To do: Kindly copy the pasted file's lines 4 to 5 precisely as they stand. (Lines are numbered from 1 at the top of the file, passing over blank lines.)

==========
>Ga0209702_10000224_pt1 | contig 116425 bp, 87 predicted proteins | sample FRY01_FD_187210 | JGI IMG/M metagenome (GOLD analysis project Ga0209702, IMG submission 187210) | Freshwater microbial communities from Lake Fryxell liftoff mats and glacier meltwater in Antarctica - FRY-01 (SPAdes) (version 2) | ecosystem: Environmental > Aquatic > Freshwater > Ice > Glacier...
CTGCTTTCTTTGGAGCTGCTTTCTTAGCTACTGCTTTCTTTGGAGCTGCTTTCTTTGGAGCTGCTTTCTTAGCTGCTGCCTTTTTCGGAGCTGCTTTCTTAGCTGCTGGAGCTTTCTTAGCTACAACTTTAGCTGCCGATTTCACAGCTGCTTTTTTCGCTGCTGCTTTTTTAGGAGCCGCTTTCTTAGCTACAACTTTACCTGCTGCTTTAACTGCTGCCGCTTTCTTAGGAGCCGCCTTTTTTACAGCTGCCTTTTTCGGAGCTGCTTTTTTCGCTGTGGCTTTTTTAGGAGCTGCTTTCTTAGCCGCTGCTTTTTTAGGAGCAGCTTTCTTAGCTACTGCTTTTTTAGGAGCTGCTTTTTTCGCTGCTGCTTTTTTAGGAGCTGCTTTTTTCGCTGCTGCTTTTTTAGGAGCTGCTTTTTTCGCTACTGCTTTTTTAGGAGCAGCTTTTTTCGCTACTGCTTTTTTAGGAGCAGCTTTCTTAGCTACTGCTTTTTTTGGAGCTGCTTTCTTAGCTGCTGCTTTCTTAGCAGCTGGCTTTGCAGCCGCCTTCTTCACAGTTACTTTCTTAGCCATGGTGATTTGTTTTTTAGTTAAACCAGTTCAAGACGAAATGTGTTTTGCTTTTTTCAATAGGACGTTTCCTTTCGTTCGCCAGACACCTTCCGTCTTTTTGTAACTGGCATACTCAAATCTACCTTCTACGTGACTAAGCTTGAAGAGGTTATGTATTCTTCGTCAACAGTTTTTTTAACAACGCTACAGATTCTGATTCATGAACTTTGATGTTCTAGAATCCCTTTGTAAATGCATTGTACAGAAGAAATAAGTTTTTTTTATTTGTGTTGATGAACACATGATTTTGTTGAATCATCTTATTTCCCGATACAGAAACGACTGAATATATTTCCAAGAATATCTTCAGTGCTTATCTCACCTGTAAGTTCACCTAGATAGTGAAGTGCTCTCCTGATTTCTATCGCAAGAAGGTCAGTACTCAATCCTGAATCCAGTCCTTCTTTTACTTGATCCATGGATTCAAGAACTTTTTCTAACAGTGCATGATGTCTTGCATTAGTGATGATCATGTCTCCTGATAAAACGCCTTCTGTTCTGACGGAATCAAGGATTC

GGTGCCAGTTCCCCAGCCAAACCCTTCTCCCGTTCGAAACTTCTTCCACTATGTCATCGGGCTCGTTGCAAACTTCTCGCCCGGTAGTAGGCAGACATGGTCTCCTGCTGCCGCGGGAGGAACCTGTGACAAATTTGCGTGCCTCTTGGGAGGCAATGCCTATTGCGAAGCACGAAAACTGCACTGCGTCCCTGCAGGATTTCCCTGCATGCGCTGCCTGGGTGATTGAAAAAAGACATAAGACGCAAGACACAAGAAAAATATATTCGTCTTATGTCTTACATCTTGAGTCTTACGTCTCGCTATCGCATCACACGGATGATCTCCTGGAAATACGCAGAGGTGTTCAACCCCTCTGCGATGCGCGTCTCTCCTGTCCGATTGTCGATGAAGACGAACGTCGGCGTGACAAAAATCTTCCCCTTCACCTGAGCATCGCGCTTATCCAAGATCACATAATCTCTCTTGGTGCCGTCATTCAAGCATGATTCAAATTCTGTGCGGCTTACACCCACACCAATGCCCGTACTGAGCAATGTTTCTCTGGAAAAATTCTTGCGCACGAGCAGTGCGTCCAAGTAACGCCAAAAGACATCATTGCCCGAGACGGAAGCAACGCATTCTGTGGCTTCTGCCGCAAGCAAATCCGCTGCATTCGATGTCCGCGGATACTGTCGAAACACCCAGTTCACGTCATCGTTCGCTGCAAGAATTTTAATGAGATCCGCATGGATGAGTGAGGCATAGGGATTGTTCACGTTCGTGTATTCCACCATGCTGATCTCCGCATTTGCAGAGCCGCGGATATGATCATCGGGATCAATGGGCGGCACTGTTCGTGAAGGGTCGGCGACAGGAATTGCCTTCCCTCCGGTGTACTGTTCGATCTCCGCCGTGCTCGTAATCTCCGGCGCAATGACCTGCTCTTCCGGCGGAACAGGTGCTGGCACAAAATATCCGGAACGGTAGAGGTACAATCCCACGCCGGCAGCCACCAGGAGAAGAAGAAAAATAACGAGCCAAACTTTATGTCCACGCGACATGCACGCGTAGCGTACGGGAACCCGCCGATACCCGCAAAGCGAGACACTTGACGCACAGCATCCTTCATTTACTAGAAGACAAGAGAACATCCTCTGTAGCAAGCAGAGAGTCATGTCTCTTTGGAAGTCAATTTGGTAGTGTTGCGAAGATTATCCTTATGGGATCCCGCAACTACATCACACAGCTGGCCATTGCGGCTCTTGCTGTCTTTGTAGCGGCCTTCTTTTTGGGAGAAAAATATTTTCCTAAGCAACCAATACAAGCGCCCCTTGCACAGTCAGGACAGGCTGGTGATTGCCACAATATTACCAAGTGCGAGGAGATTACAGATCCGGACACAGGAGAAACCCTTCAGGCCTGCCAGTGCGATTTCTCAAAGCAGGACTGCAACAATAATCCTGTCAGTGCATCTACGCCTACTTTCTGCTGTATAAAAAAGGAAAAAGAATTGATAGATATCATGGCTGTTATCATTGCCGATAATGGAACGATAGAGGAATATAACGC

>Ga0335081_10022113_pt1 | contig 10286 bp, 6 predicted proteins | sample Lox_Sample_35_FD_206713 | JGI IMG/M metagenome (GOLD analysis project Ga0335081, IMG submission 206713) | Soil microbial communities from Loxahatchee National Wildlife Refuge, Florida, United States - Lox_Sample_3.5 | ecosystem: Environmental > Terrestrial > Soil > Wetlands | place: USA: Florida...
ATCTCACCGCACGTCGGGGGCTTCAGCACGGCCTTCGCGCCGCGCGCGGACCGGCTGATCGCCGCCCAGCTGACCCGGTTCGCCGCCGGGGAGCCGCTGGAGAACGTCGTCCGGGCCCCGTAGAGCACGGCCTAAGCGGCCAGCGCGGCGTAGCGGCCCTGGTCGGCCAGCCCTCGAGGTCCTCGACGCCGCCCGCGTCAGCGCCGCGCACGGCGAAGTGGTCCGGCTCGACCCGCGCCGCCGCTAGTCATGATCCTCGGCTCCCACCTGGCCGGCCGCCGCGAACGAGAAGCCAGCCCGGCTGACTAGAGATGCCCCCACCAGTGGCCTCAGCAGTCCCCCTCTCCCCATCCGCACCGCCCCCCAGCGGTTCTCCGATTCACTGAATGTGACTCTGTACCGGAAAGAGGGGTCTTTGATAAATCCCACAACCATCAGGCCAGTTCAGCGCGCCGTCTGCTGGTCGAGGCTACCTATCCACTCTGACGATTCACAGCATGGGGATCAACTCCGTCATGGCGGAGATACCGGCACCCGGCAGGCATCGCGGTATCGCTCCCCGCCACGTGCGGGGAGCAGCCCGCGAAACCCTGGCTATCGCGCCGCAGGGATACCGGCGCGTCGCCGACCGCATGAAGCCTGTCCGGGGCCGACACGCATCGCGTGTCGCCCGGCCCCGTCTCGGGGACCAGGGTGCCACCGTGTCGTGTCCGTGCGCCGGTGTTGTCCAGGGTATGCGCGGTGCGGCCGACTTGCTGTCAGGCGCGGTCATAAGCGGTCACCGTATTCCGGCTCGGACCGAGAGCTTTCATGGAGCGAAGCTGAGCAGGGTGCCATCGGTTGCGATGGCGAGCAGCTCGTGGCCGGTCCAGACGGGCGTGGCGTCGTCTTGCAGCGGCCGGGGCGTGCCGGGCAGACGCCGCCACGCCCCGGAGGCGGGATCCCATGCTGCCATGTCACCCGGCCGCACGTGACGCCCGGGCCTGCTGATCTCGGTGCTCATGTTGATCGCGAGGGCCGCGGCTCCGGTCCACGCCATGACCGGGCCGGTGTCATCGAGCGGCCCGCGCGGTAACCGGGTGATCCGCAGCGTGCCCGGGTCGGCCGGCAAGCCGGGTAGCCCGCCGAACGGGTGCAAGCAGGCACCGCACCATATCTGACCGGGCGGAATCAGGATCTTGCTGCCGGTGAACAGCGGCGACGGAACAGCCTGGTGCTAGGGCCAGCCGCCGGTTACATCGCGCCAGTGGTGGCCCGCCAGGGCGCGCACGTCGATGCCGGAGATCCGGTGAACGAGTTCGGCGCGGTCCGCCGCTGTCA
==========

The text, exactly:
>Ga0335081_10022113_pt1 | contig 10286 bp, 6 predicted proteins | sample Lox_Sample_35_FD_206713 | JGI IMG/M metagenome (GOLD analysis project Ga0335081, IMG submission 206713) | Soil microbial communities from Loxahatchee National Wildlife Refuge, Florida, United States - Lox_Sample_3.5 | ecosystem: Environmental > Terrestrial > Soil > Wetlands | place: USA: Florida...
ATCTCACCGCACGTCGGGGGCTTCAGCACGGCCTTCGCGCCGCGCGCGGACCGGCTGATCGCCGCCCAGCTGACCCGGTTCGCCGCCGGGGAGCCGCTGGAGAACGTCGTCCGGGCCCCGTAGAGCACGGCCTAAGCGGCCAGCGCGGCGTAGCGGCCCTGGTCGGCCAGCCCTCGAGGTCCTCGACGCCGCCCGCGTCAGCGCCGCGCACGGCGAAGTGGTCCGGCTCGACCCGCGCCGCCGCTAGTCATGATCCTCGGCTCCCACCTGGCCGGCCGCCGCGAACGAGAAGCCAGCCCGGCTGACTAGAGATGCCCCCACCAGTGGCCTCAGCAGTCCCCCTCTCCCCATCCGCACCGCCCCCCAGCGGTTCTCCGATTCACTGAATGTGACTCTGTACCGGAAAGAGGGGTCTTTGATAAATCCCACAACCATCAGGCCAGTTCAGCGCGCCGTCTGCTGGTCGAGGCTACCTATCCACTCTGACGATTCACAGCATGGGGATCAACTCCGTCATGGCGGAGATACCGGCACCCGGCAGGCATCGCGGTATCGCTCCCCGCCACGTGCGGGGAGCAGCCCGCGAAACCCTGGCTATCGCGCCGCAGGGATACCGGCGCGTCGCCGACCGCATGAAGCCTGTCCGGGGCCGACACGCATCGCGTGTCGCCCGGCCCCGTCTCGGGGACCAGGGTGCCACCGTGTCGTGTCCGTGCGCCGGTGTTGTCCAGGGTATGCGCGGTGCGGCCGACTTGCTGTCAGGCGCGGTCATAAGCGGTCACCGTATTCCGGCTCGGACCGAGAGCTTTCATGGAGCGAAGCTGAGCAGGGTGCCATCGGTTGCGATGGCGAGCAGCTCGTGGCCGGTCCAGACGGGCGTGGCGTCGTCTTGCAGCGGCCGGGGCGTGCCGGGCAGACGCCGCCACGCCCCGGAGGCGGGATCCCATGCTGCCATGTCACCCGGCCGCACGTGACGCCCGGGCCTGCTGATCTCGGTGCTCATGTTGATCGCGAGGGCCGCGGCTCCGGTCCACGCCATGACCGGGCCGGTGTCATCGAGCGGCCCGCGCGGTAACCGGGTGATCCGCAGCGTGCCCGGGTCGGCCGGCAAGCCGGGTAGCCCGCCGAACGGGTGCAAGCAGGCACCGCACCATATCTGACCGGGCGGAATCAGGATCTTGCTGCCGGTGAACAGCGGCGACGGAACAGCCTGGTGCTAGGGCCAGCCGCCGGTTACATCGCGCCAGTGGTGGCCCGCCAGGGCGCGCACGTCGATGCCGGAGATCCGGTGAACGAGTTCGGCGCGGTCCGCCGCTGTCA